[rfc-i] Internet Draft Format

Dave Crocker dhc at dcrocker.net
Sun Mar 25 02:40:07 PDT 2012



On 3/25/2012 3:08 AM, John Levine wrote:
>> And I'm taking the trouble to walk through this to make the point that
>> agreeing on "IETF canonical HTML" is going to be a big long subtle
>> argument, and I�m not sure it�s worth having.
>
> I don't see the advantage of IETF canonical HTML over xml2rfc.  Any
> modern browser can render xml2rfc directly so long as it points to a
> suitable stylesheet.

That minor "so long as" is a non-trivial requirement.

In general, I'm finding the discussion confusing at least in terms of the 
distinction between revisable form versus presentation form.  I'm pretty sure 
each speaker knows the difference and is speaking carefully.  The problem is 
different folk have different underlying assumptions and different terms.  (Just 
to pick one example, one message referred to "upstream" and I have no idea what 
that means.

I think the model we currently work within and that we want continue to work 
within is:


   +->  Revisable  -+--+-->  Display --+
   |                |  |               |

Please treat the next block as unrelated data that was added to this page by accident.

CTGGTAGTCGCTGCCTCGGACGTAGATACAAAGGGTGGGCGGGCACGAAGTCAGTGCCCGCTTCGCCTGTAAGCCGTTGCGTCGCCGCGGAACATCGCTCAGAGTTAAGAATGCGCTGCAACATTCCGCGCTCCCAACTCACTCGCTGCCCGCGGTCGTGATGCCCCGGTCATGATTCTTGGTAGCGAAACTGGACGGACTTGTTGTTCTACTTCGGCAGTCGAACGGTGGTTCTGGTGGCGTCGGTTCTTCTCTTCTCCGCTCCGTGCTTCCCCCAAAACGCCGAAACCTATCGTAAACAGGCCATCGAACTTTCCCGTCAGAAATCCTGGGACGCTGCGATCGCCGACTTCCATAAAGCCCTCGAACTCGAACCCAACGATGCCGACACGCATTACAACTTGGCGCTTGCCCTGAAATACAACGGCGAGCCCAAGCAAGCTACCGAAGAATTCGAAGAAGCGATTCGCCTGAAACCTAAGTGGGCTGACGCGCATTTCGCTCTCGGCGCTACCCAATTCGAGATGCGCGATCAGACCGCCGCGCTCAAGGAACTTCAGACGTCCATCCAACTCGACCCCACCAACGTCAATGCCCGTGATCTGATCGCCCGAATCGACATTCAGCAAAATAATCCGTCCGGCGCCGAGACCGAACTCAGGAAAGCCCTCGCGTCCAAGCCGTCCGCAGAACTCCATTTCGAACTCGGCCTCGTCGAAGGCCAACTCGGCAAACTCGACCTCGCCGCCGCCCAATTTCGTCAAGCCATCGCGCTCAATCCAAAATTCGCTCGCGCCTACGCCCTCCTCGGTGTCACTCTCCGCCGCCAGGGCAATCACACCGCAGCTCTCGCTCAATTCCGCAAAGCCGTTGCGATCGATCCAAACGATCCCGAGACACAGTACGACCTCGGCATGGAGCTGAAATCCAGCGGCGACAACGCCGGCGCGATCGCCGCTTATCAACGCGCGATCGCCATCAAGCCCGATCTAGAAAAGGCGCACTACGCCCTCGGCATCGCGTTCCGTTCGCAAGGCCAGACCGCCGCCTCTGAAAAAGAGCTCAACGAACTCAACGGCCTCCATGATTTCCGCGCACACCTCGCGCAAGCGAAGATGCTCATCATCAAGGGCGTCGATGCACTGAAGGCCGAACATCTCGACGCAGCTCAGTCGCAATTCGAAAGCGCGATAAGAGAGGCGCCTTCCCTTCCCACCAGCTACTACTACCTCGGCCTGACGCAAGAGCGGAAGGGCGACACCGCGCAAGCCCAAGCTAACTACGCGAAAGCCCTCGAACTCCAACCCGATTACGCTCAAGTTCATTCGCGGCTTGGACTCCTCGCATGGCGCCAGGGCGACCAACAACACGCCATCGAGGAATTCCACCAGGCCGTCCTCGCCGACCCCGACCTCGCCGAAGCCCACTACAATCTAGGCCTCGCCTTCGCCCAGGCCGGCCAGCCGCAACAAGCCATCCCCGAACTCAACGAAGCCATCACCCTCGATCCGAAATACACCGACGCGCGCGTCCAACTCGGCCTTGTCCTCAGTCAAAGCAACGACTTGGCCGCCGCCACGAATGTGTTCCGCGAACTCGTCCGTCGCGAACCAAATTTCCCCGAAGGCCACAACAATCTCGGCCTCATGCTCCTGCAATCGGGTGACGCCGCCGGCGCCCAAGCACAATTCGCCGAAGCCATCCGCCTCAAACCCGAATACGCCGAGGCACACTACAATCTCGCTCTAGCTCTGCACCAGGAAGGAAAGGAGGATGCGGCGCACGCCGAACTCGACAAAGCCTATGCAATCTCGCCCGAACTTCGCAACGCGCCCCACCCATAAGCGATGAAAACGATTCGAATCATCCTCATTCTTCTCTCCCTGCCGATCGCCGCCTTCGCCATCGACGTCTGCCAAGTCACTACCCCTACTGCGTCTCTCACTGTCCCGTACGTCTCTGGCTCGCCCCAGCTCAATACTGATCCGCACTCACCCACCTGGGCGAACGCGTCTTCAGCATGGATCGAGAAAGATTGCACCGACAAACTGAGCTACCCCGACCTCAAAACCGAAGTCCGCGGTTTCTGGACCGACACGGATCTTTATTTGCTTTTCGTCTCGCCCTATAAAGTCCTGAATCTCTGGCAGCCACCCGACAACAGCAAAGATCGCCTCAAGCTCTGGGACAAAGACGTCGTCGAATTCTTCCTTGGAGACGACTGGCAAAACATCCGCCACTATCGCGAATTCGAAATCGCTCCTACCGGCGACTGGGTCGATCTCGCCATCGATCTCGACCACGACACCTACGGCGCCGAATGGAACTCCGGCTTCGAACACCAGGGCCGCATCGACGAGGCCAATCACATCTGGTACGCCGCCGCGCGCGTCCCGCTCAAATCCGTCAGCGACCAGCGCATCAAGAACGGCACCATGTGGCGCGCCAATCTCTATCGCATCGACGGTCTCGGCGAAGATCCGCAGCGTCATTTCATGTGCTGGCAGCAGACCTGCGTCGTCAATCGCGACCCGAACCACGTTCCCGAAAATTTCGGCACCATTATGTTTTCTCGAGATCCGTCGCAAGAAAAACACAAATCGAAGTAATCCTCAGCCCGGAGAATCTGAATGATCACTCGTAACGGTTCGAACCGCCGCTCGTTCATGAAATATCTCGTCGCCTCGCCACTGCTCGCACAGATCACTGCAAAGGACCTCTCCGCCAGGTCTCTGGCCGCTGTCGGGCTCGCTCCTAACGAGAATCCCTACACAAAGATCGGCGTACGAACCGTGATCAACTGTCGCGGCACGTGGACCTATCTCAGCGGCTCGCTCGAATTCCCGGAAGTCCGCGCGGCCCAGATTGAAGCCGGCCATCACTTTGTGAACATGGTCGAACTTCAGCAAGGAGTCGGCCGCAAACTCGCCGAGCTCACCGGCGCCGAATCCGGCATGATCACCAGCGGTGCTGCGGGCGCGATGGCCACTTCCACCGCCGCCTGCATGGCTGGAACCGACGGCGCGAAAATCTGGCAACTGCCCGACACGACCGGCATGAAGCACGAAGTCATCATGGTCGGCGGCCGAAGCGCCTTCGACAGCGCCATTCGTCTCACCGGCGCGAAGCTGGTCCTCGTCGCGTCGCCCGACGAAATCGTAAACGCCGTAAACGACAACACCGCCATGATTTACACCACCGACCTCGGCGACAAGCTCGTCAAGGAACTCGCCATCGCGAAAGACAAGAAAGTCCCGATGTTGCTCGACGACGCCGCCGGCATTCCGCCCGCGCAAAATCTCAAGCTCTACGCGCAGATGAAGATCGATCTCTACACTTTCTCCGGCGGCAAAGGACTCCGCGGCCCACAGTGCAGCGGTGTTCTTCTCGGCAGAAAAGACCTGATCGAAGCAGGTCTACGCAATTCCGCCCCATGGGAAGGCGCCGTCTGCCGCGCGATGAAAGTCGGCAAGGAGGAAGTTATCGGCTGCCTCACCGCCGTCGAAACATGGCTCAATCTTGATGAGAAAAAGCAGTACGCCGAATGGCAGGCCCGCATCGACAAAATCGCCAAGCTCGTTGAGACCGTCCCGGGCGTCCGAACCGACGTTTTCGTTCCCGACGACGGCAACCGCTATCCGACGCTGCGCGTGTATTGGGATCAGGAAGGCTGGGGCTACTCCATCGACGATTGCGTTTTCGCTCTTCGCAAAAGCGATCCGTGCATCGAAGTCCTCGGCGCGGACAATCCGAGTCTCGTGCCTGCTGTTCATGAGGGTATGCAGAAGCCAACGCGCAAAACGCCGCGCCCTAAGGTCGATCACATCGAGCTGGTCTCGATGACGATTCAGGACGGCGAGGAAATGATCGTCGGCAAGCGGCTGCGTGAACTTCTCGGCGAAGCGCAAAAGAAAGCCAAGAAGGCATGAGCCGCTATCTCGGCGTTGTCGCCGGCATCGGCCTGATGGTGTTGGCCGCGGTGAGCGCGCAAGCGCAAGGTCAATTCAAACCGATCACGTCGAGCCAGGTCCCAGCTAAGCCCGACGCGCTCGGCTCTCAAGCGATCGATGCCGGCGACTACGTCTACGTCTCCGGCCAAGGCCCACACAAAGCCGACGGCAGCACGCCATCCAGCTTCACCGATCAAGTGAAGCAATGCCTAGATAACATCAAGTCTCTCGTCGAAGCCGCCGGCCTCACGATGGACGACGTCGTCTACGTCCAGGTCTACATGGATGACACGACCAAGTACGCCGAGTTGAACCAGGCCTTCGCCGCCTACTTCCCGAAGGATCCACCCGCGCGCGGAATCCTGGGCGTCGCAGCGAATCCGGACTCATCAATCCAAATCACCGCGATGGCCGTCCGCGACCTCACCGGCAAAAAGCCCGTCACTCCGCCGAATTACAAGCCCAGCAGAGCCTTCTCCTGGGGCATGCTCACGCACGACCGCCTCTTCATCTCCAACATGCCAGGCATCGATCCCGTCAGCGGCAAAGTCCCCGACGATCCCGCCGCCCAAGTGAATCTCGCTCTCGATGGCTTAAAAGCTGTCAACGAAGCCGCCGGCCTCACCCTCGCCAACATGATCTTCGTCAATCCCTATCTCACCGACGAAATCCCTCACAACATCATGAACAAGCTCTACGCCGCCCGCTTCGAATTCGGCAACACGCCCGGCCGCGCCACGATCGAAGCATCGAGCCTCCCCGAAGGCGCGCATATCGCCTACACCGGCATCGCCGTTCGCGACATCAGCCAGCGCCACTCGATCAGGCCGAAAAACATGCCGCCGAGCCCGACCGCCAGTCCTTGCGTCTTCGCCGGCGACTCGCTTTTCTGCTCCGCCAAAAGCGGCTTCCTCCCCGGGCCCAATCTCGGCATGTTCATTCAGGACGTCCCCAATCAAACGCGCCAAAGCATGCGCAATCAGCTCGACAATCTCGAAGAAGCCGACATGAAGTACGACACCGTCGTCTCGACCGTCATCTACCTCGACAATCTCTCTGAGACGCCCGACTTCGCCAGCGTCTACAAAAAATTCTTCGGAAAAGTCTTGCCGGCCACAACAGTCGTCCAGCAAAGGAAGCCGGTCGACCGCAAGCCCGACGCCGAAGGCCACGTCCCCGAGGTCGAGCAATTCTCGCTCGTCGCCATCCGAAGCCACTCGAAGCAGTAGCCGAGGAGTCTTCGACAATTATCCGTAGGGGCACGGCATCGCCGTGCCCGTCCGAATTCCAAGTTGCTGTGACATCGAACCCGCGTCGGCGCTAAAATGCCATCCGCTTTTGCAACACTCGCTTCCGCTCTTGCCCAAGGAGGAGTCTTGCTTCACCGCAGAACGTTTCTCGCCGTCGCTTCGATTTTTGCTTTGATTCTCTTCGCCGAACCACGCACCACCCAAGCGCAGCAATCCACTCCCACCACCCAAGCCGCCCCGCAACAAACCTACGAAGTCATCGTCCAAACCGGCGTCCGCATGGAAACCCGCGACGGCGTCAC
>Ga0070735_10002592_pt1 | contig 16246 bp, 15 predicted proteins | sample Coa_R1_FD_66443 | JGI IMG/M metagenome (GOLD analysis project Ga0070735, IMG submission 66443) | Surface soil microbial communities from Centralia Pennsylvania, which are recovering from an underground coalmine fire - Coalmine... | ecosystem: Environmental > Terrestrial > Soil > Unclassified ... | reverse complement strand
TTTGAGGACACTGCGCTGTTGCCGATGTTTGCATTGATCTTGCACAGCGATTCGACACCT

+----------------+  +---------------+-->  Archive


That is, we archive both the revisable form and the display form, though 
possibly not all of the variations.

The other bits to determine in some consistent fashion:

    1.  How many Revisable forms do/should we support and which are they?

    2.  How many Display forms do/should we support and which are they?


I believe the current answers are:

    1.  Revisable:  Text (Ascii);  xml2rfc

    2.  Display:    Text (Ascii);  ???

The question on Display is because I'm not remembering what the RFC Editor is 
doing versus what the IETF tools do as "unofficial" enhancements.  I think the 
current hmtl that is provided is one of the unofficial enhancements.  I also 
think it is /not/ generated from the xml2rfc but is a post-processing hack on 
the ascii text.

d/

-- 

   Dave Crocker
   Brandenburg InternetWorking
   bbiw.net


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